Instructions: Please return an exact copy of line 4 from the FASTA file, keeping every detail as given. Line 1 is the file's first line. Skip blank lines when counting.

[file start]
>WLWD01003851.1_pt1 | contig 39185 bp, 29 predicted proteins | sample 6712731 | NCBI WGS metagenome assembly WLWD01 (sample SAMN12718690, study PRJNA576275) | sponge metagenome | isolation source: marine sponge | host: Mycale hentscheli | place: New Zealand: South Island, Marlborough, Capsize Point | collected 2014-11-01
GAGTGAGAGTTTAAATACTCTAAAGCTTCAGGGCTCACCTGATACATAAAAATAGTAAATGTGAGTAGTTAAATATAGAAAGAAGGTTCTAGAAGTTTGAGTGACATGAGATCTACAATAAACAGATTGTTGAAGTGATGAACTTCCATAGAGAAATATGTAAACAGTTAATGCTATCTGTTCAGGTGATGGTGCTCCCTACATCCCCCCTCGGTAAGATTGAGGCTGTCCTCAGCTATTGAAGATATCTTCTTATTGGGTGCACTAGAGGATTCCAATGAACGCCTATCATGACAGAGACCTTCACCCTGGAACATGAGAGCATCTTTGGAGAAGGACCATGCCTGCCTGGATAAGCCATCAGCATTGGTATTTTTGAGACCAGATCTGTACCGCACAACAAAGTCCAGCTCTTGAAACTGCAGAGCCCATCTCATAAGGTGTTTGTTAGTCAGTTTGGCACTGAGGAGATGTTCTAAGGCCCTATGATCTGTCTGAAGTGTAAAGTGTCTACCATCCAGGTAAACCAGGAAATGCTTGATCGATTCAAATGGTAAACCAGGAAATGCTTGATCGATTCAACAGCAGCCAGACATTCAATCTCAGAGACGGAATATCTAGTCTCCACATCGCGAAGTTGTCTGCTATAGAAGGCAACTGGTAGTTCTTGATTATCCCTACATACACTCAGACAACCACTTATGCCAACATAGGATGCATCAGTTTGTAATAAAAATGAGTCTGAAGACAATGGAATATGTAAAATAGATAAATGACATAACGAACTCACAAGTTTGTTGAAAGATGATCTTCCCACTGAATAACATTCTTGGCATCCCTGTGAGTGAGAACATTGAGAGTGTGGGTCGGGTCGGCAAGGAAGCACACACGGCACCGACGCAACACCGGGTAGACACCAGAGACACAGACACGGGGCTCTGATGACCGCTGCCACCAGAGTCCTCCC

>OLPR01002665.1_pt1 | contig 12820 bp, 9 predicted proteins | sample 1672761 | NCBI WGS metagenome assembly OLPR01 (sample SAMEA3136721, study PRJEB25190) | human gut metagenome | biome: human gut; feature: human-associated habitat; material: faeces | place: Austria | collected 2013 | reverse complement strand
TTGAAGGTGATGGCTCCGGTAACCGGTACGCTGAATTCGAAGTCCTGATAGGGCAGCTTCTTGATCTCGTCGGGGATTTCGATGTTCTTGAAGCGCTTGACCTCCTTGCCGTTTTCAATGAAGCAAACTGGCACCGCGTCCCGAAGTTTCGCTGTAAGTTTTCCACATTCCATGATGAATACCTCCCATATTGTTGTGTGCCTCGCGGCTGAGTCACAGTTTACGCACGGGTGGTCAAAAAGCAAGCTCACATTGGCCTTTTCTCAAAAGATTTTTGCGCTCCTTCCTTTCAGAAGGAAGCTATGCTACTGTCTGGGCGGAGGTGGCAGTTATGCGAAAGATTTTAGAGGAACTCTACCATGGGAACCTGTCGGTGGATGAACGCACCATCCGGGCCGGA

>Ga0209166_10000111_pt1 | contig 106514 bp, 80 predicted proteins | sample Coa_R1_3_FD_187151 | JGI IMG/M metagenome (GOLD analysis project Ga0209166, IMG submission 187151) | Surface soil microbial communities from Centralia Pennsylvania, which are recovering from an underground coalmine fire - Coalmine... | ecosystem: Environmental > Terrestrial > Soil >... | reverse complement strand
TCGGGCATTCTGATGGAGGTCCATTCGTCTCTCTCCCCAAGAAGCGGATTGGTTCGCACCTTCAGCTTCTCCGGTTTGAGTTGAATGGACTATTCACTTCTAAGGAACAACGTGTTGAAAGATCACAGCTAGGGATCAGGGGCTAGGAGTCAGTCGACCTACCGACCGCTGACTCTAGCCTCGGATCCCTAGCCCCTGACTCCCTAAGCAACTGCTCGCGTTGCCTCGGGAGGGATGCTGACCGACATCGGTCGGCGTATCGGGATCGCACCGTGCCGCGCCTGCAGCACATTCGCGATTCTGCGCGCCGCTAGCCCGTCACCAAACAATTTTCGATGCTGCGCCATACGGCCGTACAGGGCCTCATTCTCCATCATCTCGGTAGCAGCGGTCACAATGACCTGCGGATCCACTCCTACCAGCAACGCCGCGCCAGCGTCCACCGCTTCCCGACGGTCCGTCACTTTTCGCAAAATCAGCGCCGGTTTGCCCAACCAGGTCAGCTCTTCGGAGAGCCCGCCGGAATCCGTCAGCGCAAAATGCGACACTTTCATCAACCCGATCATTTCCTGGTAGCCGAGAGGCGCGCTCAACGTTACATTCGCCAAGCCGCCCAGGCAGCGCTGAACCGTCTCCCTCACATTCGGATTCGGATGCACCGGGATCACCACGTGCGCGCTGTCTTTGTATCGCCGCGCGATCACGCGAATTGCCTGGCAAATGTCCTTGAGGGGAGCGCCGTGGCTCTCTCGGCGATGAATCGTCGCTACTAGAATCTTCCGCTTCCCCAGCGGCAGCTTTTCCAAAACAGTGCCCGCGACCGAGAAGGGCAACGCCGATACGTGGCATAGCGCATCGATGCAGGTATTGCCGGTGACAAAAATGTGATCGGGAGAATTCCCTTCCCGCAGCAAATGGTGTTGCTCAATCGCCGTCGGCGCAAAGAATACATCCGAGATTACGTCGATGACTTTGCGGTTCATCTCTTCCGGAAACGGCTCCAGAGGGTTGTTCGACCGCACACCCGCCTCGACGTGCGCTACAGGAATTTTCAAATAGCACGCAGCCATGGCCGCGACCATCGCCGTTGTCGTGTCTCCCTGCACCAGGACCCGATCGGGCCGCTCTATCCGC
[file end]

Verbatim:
TTGAAGGTGATGGCTCCGGTAACCGGTACGCTGAATTCGAAGTCCTGATAGGGCAGCTTCTTGATCTCGTCGGGGATTTCGATGTTCTTGAAGCGCTTGACCTCCTTGCCGTTTTCAATGAAGCAAACTGGCACCGCGTCCCGAAGTTTCGCTGTAAGTTTTCCACATTCCATGATGAATACCTCCCATATTGTTGTGTGCCTCGCGGCTGAGTCACAGTTTACGCACGGGTGGTCAAAAAGCAAGCTCACATTGGCCTTTTCTCAAAAGATTTTTGCGCTCCTTCCTTTCAGAAGGAAGCTATGCTACTGTCTGGGCGGAGGTGGCAGTTATGCGAAAGATTTTAGAGGAACTCTACCATGGGAACCTGTCGGTGGATGAACGCACCATCCGGGCCGGA